Thanks to Patti Connaughton-Burns, Kirsten Gehl, Virginia Long, Kari Lygren and Emily Lord for these photos of Stephen Snow and his land.

Landowner Stephen Snow has conserved his 325-acre tree farm on Tumbledown Dick in Brookfield, NH. MMRG holds the conservation easement, which forever protects the land from development and guarantees public access for non-motorized, low impact recreation and hunting. The project was completed with grants from the NH Land and Community Heritage Investment Program (LCHIP), the State Conservation Committee (Moose Plate), and the generous donations of over 100 individuals as well as the landowner.

Stephen Snow acquired his first chain saw at age thirteen and paid his way through college with side jobs as a logger and arborist. He returned to these interests as an adult when he purchased the land on Tumbledown Dick, planning to use his free time to cultivate a tree farm there.  At the same time, he had the idea to eventually conserve it, leaving it as a legacy. As Stephen succinctly put it, “I wanted something to do and I wanted something to leave behind.” 

 Throughout his 24- year ownership of the property, Stephen has carefully tended his tree farm with a view for its long term productivity. He has derived great personal satisfaction from watching the severely cut forest he purchased turn into healthy hardwood stands.  The oaks he is growing have potential to give veneer quality timber and are a particular source of pride. He noted, “My grandchildren may get some college assistance from a few oak trees.”

In addition to his focus on forest health and timber quality, Stephen has worked to create wildlife habitat on his land. Although their population is in decline, a  young bull moose was recently sighted in a meadow that he cleared for wildlife and many animals make use of the grassy woods roads he created. These improvements were aided by funding and advice from Natural Resources Conservation Service (NRCS), NH Fish & Game Department, and foresters Barry Keith and Richard Gerrard. He urges other landowners to take advantage of such resources, and to hire a consulting forester and create a forestry management plan. He emphasizes that there are also significant tax advantages to establishing your tree farm as a business.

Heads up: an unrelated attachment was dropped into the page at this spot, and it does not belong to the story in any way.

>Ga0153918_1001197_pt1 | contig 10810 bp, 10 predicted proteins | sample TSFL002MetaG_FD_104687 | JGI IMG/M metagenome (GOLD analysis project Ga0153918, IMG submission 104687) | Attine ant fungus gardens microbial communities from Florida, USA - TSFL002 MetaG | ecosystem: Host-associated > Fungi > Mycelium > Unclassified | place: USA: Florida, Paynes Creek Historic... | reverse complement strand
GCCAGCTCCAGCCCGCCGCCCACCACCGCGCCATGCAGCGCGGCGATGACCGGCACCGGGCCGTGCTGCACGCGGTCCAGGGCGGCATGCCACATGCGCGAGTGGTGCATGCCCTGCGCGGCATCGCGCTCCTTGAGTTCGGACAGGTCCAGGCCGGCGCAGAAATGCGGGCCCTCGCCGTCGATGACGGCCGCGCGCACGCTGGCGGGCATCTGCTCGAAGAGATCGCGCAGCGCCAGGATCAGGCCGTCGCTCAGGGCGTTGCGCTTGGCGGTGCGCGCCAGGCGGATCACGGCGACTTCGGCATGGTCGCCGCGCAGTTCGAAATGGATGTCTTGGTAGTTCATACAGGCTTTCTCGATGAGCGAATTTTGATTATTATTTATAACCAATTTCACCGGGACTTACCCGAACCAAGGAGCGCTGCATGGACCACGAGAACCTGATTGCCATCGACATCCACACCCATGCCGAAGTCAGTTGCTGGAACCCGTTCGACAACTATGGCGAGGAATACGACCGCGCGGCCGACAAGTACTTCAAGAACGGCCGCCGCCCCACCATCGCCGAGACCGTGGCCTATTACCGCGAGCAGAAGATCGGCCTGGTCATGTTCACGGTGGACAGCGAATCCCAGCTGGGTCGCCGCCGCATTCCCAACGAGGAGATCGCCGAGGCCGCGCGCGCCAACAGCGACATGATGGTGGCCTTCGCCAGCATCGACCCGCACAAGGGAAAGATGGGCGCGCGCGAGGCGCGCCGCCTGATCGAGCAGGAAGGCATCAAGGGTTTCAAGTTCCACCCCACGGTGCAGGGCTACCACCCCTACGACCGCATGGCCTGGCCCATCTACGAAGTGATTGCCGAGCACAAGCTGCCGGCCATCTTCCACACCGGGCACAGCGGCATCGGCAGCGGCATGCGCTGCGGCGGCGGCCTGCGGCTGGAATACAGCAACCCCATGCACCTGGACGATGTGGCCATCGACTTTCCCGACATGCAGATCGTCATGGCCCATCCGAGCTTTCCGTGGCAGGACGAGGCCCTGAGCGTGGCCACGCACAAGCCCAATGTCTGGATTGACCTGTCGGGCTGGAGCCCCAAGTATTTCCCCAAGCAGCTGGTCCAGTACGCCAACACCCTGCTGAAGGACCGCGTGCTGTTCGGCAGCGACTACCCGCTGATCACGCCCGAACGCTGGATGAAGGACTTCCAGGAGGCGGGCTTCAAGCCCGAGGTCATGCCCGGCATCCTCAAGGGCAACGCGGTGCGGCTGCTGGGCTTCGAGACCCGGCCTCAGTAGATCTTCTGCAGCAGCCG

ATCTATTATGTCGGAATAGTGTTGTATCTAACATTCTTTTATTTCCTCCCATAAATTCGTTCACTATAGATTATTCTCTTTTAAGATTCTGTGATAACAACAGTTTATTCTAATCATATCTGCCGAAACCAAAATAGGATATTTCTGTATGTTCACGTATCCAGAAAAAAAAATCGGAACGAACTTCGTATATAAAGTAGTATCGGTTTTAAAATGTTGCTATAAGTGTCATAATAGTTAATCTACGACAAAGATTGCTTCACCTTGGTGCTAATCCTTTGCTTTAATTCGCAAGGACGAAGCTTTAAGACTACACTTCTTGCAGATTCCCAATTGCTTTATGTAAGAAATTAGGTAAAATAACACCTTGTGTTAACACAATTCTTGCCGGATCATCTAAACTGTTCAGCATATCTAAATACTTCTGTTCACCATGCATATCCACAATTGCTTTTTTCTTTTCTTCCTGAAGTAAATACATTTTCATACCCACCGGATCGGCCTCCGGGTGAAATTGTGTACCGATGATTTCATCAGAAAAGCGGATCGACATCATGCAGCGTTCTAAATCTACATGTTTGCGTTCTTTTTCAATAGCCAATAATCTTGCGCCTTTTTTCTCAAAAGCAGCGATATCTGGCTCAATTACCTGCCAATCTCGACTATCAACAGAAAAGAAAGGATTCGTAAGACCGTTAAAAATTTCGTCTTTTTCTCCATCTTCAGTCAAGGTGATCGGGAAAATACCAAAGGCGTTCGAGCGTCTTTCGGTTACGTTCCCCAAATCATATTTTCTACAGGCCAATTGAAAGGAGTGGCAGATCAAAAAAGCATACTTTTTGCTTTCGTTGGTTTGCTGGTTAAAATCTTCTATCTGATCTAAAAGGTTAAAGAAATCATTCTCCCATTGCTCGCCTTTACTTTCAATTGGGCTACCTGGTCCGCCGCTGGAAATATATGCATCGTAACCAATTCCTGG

Stephen’s early vision to conserve his land was reinforced as he watched his sons enjoy camping, playing in the woods, hunting, and learning about the forest. As they grew, he taught them good forestry practices and then broadened his outreach to include Lakes Region Technical Center high school students and participants of workshops sponsored by MMRG, NRCS, NH Timberland Owners Association, and UNH Cooperative Extension. He intends to continue to offer such opportunities on his land, now that it is conserved.

The value of Stephen’s conservation easement extends well beyond the boundaries of his land.  As a working forest in current use, it will continue to provide tax revenues to the town from timber harvests. The property lies next to 360 acres of recently conserved parcels and close to Ellis Hatch Wildlife Management Area and Moose Mountains Reservation, contributing to a growing greenway used by wildlife in search of food and shelter, to escape disease or other threats, to ensure genetic diversity and adapt to the changing climate. Snow’s land on the slope of Tumbledown Dick also provides critical lake watershed protection for both Lake Wentworth and Kingswood Lake.  The conservation easement ensures that future forestry practices will continue to safeguard both intermittent and perennial streams and the riparian buffers that preserve the water quality of both lakes. 

MMRG Board Chair Nicole Csiszer expressed her appreciation. “We feel privileged to have helped Stephen Snow and his family accomplish his vision to conserve his land, which has benefited so greatly from his careful stewardship over many years.  We admire and share his commitment to conservation and education and we look forward to helping other landowners see their dreams come true.”